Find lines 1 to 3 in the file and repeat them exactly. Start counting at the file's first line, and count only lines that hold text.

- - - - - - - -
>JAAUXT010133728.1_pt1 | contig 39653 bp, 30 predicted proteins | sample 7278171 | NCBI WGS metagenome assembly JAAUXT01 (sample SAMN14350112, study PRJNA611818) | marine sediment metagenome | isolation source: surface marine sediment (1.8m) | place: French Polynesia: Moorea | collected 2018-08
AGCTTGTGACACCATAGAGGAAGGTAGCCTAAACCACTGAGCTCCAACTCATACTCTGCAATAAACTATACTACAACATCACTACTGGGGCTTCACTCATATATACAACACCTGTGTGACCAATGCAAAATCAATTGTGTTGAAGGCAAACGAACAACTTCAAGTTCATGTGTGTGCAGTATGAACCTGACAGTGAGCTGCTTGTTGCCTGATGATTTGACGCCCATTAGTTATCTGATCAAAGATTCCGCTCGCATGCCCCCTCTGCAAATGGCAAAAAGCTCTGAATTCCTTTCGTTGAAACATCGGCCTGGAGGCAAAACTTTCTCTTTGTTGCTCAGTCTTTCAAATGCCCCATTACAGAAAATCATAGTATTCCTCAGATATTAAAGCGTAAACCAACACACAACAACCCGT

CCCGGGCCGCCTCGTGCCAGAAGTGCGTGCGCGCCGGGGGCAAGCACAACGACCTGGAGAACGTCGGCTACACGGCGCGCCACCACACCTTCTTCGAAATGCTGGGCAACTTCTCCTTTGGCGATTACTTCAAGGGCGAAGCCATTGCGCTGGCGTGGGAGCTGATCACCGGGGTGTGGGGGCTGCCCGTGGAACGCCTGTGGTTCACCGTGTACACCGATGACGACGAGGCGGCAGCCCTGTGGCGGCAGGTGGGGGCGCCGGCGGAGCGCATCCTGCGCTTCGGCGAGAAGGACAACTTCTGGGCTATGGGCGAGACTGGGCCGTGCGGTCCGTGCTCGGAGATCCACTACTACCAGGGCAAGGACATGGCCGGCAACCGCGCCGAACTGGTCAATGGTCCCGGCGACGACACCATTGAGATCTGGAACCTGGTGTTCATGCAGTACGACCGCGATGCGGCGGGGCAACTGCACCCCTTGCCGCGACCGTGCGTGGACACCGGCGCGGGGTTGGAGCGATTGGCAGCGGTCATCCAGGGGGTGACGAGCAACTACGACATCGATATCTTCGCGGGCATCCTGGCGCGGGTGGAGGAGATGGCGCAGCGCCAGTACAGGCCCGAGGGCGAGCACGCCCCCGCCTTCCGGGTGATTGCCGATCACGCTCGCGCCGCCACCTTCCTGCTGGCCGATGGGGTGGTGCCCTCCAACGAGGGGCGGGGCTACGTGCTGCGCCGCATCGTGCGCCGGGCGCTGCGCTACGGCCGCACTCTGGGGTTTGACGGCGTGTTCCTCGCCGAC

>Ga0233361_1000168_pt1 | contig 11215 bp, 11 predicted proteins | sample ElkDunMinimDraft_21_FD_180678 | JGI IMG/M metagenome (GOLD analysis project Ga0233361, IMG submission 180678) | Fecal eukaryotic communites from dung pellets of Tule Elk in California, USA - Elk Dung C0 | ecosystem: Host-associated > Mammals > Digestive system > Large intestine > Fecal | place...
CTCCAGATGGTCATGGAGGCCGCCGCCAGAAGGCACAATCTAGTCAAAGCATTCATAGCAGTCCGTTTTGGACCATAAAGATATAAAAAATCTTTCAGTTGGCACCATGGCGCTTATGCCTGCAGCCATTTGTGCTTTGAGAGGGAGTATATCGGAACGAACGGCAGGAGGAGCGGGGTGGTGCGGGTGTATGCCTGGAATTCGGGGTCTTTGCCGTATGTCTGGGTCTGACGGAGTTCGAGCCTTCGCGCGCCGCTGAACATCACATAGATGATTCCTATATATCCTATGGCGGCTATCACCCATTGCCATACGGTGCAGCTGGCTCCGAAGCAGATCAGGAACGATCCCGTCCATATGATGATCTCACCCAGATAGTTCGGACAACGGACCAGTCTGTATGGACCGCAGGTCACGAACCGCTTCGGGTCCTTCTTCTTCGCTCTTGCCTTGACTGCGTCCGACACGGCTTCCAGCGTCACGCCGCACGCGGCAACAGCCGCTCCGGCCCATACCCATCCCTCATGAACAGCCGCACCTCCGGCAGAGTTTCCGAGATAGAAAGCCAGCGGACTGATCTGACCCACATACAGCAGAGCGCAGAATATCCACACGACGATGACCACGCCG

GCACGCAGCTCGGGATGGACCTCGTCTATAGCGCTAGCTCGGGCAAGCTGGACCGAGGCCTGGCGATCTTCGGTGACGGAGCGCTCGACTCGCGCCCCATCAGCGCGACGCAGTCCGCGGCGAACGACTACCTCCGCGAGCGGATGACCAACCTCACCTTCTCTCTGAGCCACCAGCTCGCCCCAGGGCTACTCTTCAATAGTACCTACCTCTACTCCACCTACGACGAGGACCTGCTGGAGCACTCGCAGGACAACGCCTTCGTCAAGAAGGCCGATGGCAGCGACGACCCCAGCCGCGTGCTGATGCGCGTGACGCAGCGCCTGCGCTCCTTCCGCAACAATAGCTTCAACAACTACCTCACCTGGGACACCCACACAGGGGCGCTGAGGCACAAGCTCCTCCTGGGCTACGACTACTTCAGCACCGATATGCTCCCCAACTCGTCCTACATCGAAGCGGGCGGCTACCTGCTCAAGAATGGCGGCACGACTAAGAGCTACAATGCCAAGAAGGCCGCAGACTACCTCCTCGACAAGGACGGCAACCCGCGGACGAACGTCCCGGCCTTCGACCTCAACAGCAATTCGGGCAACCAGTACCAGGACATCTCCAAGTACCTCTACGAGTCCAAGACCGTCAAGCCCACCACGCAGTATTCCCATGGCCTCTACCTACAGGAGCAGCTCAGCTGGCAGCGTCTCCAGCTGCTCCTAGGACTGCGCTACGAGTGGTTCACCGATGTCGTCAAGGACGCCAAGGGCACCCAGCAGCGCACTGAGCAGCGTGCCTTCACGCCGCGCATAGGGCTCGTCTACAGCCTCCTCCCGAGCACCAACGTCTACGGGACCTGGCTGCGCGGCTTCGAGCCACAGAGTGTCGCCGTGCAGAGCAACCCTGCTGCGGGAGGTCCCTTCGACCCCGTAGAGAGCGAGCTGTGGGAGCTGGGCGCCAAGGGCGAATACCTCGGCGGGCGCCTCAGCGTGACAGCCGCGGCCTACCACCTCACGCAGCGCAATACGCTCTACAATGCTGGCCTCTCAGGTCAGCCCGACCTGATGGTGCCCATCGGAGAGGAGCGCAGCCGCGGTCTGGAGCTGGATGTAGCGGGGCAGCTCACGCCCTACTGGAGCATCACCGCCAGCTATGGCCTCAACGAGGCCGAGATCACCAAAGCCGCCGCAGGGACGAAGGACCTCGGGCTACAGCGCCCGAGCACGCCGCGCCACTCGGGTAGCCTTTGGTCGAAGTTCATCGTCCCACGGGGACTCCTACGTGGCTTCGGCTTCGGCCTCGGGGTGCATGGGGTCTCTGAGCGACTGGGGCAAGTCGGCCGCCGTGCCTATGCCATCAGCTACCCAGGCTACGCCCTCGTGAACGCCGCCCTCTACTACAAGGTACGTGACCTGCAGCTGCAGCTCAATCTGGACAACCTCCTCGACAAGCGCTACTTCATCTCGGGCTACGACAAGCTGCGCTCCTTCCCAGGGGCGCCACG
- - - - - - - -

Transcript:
>JAAUXT010133728.1_pt1 | contig 39653 bp, 30 predicted proteins | sample 7278171 | NCBI WGS metagenome assembly JAAUXT01 (sample SAMN14350112, study PRJNA611818) | marine sediment metagenome | isolation source: surface marine sediment (1.8m) | place: French Polynesia: Moorea | collected 2018-08
AGCTTGTGACACCATAGAGGAAGGTAGCCTAAACCACTGAGCTCCAACTCATACTCTGCAATAAACTATACTACAACATCACTACTGGGGCTTCACTCATATATACAACACCTGTGTGACCAATGCAAAATCAATTGTGTTGAAGGCAAACGAACAACTTCAAGTTCATGTGTGTGCAGTATGAACCTGACAGTGAGCTGCTTGTTGCCTGATGATTTGACGCCCATTAGTTATCTGATCAAAGATTCCGCTCGCATGCCCCCTCTGCAAATGGCAAAAAGCTCTGAATTCCTTTCGTTGAAACATCGGCCTGGAGGCAAAACTTTCTCTTTGTTGCTCAGTCTTTCAAATGCCCCATTACAGAAAATCATAGTATTCCTCAGATATTAAAGCGTAAACCAACACACAACAACCCGT

CCCGGGCCGCCTCGTGCCAGAAGTGCGTGCGCGCCGGGGGCAAGCACAACGACCTGGAGAACGTCGGCTACACGGCGCGCCACCACACCTTCTTCGAAATGCTGGGCAACTTCTCCTTTGGCGATTACTTCAAGGGCGAAGCCATTGCGCTGGCGTGGGAGCTGATCACCGGGGTGTGGGGGCTGCCCGTGGAACGCCTGTGGTTCACCGTGTACACCGATGACGACGAGGCGGCAGCCCTGTGGCGGCAGGTGGGGGCGCCGGCGGAGCGCATCCTGCGCTTCGGCGAGAAGGACAACTTCTGGGCTATGGGCGAGACTGGGCCGTGCGGTCCGTGCTCGGAGATCCACTACTACCAGGGCAAGGACATGGCCGGCAACCGCGCCGAACTGGTCAATGGTCCCGGCGACGACACCATTGAGATCTGGAACCTGGTGTTCATGCAGTACGACCGCGATGCGGCGGGGCAACTGCACCCCTTGCCGCGACCGTGCGTGGACACCGGCGCGGGGTTGGAGCGATTGGCAGCGGTCATCCAGGGGGTGACGAGCAACTACGACATCGATATCTTCGCGGGCATCCTGGCGCGGGTGGAGGAGATGGCGCAGCGCCAGTACAGGCCCGAGGGCGAGCACGCCCCCGCCTTCCGGGTGATTGCCGATCACGCTCGCGCCGCCACCTTCCTGCTGGCCGATGGGGTGGTGCCCTCCAACGAGGGGCGGGGCTACGTGCTGCGCCGCATCGTGCGCCGGGCGCTGCGCTACGGCCGCACTCTGGGGTTTGACGGCGTGTTCCTCGCCGAC